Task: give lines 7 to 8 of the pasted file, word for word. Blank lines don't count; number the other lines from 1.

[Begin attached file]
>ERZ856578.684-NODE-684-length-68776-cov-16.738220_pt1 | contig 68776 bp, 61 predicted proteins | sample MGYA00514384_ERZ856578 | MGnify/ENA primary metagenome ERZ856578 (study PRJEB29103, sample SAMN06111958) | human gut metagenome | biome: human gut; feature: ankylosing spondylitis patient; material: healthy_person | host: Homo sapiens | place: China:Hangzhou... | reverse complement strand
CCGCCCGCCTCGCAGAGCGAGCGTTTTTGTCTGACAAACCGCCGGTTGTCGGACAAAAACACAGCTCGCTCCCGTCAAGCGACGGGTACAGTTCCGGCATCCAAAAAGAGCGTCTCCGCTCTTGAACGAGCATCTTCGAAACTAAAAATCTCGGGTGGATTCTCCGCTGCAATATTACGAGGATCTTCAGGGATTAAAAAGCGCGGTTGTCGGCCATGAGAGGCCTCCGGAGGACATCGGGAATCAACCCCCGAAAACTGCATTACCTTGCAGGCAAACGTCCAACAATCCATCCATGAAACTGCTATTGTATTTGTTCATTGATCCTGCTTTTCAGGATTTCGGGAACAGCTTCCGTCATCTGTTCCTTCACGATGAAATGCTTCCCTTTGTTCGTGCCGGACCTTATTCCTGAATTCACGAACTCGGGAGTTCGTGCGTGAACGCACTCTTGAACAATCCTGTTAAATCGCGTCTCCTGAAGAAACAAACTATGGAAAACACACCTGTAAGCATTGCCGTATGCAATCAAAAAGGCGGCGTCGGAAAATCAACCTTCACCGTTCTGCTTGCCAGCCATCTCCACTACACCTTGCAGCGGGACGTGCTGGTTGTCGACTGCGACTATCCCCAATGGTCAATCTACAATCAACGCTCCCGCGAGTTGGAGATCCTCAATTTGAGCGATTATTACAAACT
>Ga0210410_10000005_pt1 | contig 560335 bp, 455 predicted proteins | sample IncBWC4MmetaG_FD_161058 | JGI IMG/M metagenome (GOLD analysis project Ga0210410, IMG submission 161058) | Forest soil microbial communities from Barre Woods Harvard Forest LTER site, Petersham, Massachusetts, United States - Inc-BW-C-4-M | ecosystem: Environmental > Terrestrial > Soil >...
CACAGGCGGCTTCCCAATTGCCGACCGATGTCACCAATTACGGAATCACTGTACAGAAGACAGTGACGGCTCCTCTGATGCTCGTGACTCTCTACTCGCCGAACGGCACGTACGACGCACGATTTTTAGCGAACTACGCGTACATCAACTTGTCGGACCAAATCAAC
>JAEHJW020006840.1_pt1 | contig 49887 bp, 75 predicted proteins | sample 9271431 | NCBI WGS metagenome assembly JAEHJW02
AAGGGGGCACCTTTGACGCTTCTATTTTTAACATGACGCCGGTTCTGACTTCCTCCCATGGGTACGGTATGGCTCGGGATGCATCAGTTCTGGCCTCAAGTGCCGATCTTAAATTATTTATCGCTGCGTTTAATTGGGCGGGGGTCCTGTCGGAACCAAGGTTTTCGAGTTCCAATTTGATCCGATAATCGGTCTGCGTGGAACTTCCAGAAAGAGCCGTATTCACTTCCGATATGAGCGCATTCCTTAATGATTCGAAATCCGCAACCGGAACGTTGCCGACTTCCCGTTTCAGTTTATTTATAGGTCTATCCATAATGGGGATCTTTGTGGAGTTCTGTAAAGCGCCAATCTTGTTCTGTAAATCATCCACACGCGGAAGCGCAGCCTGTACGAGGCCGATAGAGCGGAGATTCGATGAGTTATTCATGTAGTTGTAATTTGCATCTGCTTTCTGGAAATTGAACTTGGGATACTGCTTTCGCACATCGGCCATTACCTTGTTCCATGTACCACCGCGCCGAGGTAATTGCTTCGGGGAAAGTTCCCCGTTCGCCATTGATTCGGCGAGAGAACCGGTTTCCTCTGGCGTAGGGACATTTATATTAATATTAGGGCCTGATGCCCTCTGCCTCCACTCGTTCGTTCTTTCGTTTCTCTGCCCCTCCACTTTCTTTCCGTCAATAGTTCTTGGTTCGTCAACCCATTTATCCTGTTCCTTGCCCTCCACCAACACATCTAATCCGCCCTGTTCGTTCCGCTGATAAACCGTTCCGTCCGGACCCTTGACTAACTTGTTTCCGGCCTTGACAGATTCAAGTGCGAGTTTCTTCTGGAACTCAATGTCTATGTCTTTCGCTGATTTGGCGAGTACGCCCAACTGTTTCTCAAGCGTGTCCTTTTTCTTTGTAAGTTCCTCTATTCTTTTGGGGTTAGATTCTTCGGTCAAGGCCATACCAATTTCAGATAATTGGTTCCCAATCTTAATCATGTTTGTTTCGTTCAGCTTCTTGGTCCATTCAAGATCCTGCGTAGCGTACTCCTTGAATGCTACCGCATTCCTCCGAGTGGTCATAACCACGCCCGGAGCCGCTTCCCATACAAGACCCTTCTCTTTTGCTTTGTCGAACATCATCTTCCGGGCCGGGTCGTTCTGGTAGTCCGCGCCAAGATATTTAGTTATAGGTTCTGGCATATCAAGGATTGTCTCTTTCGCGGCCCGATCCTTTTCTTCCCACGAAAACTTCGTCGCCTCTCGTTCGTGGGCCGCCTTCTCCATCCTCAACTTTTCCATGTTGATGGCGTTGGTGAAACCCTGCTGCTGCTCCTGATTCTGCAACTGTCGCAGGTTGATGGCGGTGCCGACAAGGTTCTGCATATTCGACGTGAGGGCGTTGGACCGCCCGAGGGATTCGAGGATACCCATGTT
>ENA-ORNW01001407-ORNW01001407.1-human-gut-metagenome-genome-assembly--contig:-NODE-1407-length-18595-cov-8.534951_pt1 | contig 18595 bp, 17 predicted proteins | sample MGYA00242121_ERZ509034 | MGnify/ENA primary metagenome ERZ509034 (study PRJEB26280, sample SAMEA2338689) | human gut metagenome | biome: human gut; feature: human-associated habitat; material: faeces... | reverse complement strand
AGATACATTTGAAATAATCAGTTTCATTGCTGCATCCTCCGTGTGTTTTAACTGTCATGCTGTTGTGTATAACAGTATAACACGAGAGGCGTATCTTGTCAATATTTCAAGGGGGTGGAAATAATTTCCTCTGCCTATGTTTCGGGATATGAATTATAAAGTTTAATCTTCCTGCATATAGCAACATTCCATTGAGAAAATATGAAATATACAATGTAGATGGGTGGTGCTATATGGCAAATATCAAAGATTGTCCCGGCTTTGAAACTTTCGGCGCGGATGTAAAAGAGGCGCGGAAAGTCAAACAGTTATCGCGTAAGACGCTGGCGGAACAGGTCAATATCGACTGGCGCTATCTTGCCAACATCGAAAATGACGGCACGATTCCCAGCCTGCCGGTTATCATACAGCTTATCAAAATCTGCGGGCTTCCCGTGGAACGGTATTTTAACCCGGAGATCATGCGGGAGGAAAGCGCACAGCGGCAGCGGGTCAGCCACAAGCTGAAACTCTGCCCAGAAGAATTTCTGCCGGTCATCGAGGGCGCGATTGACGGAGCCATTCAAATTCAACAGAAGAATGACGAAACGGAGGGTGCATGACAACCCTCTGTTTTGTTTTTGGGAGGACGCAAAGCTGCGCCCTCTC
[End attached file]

>ENA-ORNW01001407-ORNW01001407.1-human-gut-metagenome-genome-assembly--contig:-NODE-1407-length-18595-cov-8.534951_pt1 | contig 18595 bp, 17 predicted proteins | sample MGYA00242121_ERZ509034 | MGnify/ENA primary metagenome ERZ509034 (study PRJEB26280, sample SAMEA2338689) | human gut metagenome | biome: human gut; feature: human-associated habitat; material: faeces... | reverse complement strand
AGATACATTTGAAATAATCAGTTTCATTGCTGCATCCTCCGTGTGTTTTAACTGTCATGCTGTTGTGTATAACAGTATAACACGAGAGGCGTATCTTGTCAATATTTCAAGGGGGTGGAAATAATTTCCTCTGCCTATGTTTCGGGATATGAATTATAAAGTTTAATCTTCCTGCATATAGCAACATTCCATTGAGAAAATATGAAATATACAATGTAGATGGGTGGTGCTATATGGCAAATATCAAAGATTGTCCCGGCTTTGAAACTTTCGGCGCGGATGTAAAAGAGGCGCGGAAAGTCAAACAGTTATCGCGTAAGACGCTGGCGGAACAGGTCAATATCGACTGGCGCTATCTTGCCAACATCGAAAATGACGGCACGATTCCCAGCCTGCCGGTTATCATACAGCTTATCAAAATCTGCGGGCTTCCCGTGGAACGGTATTTTAACCCGGAGATCATGCGGGAGGAAAGCGCACAGCGGCAGCGGGTCAGCCACAAGCTGAAACTCTGCCCAGAAGAATTTCTGCCGGTCATCGAGGGCGCGATTGACGGAGCCATTCAAATTCAACAGAAGAATGACGAAACGGAGGGTGCATGACAACCCTCTGTTTTGTTTTTGGGAGGACGCAAAGCTGCGCCCTCTC